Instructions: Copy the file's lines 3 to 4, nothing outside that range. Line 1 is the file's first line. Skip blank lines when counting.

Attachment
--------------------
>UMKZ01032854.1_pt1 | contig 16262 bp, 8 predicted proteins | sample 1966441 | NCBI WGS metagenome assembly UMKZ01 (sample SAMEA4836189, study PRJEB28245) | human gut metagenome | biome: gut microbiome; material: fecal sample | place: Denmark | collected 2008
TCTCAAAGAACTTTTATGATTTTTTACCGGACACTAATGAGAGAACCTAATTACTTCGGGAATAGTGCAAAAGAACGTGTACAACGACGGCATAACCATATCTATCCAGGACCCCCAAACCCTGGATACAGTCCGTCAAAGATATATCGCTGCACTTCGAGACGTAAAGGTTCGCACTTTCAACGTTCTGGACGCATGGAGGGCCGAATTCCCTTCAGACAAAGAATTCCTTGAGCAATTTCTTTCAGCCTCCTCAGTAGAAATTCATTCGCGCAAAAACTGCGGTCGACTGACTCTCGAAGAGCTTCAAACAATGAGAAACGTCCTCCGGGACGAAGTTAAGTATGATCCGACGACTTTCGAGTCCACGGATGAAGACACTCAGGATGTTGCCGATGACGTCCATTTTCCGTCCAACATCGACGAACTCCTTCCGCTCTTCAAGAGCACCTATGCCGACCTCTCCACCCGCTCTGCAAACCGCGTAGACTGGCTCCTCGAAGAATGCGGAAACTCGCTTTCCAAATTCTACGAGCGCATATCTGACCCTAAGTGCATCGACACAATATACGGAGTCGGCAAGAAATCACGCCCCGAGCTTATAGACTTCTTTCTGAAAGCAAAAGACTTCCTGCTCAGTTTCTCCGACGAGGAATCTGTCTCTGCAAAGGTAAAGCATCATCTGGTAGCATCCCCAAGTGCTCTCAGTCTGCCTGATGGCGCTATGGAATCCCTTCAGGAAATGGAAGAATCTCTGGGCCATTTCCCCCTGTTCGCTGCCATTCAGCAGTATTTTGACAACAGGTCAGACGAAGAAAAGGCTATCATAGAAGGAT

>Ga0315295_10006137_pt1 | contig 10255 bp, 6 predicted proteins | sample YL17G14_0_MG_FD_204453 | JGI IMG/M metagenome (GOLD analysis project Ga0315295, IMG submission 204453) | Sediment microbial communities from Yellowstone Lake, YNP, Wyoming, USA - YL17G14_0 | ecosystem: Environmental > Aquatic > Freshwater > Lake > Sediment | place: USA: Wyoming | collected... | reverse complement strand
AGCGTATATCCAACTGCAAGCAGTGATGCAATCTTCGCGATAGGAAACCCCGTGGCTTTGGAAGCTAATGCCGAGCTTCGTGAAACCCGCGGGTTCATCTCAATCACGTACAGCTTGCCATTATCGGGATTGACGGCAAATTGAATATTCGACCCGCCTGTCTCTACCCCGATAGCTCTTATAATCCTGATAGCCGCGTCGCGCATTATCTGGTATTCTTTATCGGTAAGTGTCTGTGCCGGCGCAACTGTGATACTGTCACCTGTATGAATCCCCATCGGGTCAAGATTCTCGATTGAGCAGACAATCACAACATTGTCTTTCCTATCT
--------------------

>Ga0315295_10006137_pt1 | contig 10255 bp, 6 predicted proteins | sample YL17G14_0_MG_FD_204453 | JGI IMG/M metagenome (GOLD analysis project Ga0315295, IMG submission 204453) | Sediment microbial communities from Yellowstone Lake, YNP, Wyoming, USA - YL17G14_0 | ecosystem: Environmental > Aquatic > Freshwater > Lake > Sediment | place: USA: Wyoming | collected... | reverse complement strand
AGCGTATATCCAACTGCAAGCAGTGATGCAATCTTCGCGATAGGAAACCCCGTGGCTTTGGAAGCTAATGCCGAGCTTCGTGAAACCCGCGGGTTCATCTCAATCACGTACAGCTTGCCATTATCGGGATTGACGGCAAATTGAATATTCGACCCGCCTGTCTCTACCCCGATAGCTCTTATAATCCTGATAGCCGCGTCGCGCATTATCTGGTATTCTTTATCGGTAAGTGTCTGTGCCGGCGCAACTGTGATACTGTCACCTGTATGAATCCCCATCGGGTCAAGATTCTCGATTGAGCAGACAATCACAACATTGTCTTTCCTATCT